We are retitling the program, to emphasize that the program is about talent management and building workplaces and processes that permit and encourage creativity, trust, and collaboration.

I need your help. We have two titles we are focus-group testing. Can you weigh in, by offering a comment?

Our leading candidate is Strategic Talent Management and Organizational Design. Another choice, which fared more poorly in our internal evaluation process, is Strategic Human Resource Management and Organizational Design. I would love to hear your opinion.

Friday, June 5, 2009

Inspiration in unlikely places

This recession has teeth. While some sectors of the economy have begun to improve, other industries are still struggling. With layoffs and the need to engineer creative and sustainable new strategies, talent has never been more important. Here’s the path forward: finding the right people, employing their talents effectively, while refashioning your workplace so talent and creativity can flourish.

The University of Chicago is known for a culture that celebrates uncertainty - students here are encouraged to believe they don't know everything. That might seem like an odd thing, especially from a celebrated institution of learning. Shouldn't we encourage students to move toward greater and greater confidence in their understanding of the world. Aren't we sharing knowledge with them? Teaching them how things work? No. That's not how we do things.

Mostly, what we aim to teach is how to ask questions about the world. If you get the questions right - if you develop the right analytical tools - you can find your own answers. Chicago students are characterized by their eagerness to explore the world and the ideas they find out there, and their eagerness to engage others in debate. One of the consequences of this appetite for exploration and insight is the opportunity to find inspiration and direction in the most unlikely places.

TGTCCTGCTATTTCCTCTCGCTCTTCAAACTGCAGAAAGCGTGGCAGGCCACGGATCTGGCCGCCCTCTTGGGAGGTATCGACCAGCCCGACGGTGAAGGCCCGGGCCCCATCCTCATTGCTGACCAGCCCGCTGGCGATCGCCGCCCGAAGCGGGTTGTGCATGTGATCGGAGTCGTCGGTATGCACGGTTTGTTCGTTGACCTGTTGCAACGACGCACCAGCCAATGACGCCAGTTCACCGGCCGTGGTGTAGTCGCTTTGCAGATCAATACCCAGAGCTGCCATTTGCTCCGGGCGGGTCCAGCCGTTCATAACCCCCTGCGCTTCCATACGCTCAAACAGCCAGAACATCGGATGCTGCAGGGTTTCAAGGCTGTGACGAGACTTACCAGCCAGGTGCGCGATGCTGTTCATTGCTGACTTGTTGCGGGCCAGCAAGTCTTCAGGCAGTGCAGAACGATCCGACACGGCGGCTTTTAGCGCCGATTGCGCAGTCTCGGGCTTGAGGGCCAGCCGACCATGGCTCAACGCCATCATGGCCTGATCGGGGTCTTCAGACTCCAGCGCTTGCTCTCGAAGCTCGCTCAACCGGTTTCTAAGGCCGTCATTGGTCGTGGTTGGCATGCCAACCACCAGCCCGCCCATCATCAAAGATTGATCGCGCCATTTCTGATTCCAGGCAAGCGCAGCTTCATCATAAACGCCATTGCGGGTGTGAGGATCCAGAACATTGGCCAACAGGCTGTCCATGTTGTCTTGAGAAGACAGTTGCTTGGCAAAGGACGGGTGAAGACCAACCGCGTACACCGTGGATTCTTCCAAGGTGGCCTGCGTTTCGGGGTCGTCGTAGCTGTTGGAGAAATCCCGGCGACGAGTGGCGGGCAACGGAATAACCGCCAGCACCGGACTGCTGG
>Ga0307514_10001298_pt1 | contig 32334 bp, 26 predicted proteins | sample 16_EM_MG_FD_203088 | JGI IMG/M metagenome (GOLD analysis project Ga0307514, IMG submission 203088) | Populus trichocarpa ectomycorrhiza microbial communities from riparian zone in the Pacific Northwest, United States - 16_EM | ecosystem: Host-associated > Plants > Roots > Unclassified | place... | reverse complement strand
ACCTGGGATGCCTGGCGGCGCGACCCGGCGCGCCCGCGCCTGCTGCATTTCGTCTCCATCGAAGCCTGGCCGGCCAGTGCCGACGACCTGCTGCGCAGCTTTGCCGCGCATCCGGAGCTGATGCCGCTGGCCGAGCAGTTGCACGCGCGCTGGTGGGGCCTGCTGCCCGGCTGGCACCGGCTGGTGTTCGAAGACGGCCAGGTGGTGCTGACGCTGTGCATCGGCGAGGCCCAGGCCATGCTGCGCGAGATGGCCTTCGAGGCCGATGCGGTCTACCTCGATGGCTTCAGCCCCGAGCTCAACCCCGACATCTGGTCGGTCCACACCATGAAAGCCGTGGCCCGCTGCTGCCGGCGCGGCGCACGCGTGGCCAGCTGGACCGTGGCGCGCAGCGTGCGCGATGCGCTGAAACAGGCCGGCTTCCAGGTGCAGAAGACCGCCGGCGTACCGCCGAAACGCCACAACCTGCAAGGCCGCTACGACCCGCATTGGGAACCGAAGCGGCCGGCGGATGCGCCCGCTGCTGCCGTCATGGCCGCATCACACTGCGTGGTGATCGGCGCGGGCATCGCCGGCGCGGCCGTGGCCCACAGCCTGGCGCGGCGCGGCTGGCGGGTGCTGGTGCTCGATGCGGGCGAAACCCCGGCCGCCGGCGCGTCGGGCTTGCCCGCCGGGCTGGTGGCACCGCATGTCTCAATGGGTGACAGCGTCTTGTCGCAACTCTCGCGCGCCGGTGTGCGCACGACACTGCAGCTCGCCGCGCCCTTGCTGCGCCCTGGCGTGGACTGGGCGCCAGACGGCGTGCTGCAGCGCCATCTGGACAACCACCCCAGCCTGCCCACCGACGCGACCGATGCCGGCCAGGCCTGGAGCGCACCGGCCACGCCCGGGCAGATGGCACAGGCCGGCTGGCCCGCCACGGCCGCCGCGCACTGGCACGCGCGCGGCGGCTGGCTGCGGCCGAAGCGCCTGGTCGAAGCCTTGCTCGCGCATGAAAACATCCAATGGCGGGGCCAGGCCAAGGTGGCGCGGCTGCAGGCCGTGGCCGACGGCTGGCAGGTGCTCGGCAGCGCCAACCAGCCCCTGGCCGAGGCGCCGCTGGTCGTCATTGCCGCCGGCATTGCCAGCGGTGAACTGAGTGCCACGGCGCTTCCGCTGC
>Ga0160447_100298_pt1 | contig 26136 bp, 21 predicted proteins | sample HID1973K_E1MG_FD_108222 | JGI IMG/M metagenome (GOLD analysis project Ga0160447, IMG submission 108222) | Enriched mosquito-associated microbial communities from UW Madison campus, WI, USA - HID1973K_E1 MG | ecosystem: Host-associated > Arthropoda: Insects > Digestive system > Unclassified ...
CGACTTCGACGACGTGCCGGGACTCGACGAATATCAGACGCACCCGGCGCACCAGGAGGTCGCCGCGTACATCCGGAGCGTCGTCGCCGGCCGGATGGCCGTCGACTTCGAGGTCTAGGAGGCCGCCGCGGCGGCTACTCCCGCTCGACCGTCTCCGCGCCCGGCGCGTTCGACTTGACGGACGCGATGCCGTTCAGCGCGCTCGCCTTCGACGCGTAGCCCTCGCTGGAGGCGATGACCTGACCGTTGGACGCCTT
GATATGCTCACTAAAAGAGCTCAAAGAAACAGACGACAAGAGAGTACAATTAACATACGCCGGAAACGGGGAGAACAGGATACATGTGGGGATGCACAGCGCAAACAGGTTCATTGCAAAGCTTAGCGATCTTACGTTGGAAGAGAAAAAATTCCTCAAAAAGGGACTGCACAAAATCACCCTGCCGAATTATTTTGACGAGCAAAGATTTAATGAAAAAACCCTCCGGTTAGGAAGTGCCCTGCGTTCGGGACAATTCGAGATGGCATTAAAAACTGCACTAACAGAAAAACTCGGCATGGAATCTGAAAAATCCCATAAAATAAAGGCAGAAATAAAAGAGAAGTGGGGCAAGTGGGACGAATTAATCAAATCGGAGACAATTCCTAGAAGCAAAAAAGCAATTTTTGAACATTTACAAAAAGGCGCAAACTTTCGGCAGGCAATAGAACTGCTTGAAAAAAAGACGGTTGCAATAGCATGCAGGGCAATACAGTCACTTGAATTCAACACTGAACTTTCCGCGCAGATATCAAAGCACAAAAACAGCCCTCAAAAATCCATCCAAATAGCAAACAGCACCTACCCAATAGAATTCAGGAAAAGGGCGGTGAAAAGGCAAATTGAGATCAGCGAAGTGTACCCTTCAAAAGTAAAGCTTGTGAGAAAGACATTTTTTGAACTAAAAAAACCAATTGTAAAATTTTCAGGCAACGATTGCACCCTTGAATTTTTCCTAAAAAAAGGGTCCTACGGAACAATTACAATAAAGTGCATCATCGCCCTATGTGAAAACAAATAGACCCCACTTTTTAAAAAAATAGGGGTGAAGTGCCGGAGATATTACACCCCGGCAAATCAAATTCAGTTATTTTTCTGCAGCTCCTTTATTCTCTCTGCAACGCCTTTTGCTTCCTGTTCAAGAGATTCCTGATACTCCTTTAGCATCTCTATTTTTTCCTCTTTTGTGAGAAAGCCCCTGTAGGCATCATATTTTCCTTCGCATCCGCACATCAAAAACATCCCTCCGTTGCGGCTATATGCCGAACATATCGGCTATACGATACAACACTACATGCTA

As I have been thinking about the demands of beginning a new business in this awful economy, I have been reading everything on the topic I can find. One of the best resources I have come across isn't a product of business writing. It wasn't authored by an MBA. It comes from an artist.

Artists can sell their art in a generous market. When everyone is doing well, people buy art because it strikes their fancy. But when the economy collapses, as it recently has, artists find themselves stuck with inventory they can't sell, they search for ideas that can capture the attention of a market that suddenly demands a return on the investment. Buyers are no longer just trying to ornament their lives, they need evidence that their purchase will have transformative benefits. Alan Bamberger, in a very smart essay called Art in the New Economy, makes the argument that buyers will be looking for "Excellence, quality, productivity, dedication, commitment, reputation, pride in workmanship." Unpacking this, he says:

Your art will have to fight for survival. You'll have to conclusively demonstrate why it's worth owning by offering tangible, intangible, theoretical, philosophical and related forms of proof (not the least of which is visual) that it embodies concepts, ideals, inspirations, and aspirations potential buyers can identify with - because convincing people to let go of their money will soon become more daunting than it's been in decades, assuming it hasn't already. Why does your art deserve a place in someone's home or business? How will it enrich or enhance another person's life?

The same is true in business. Contractors and consultants need to prove that what they offer will be transformative and that what they want is the same thing the client wants.

This might seem like a preposterously unlikely moment to go off on your own and begin a consulting business or any other type of new business. But it might also be necessary. And smart. As firms streamline their staff, it might make sense to engineer your exit, rather than waiting to be shown the door. Further, as firms let people go, they will need someone to pick up the work of doing the things these employees once did.

As you go off on your own, or continue to provide services, we encourage you to be open-minded. Develop a hunger for fresh insights. Maybe visit your local museum.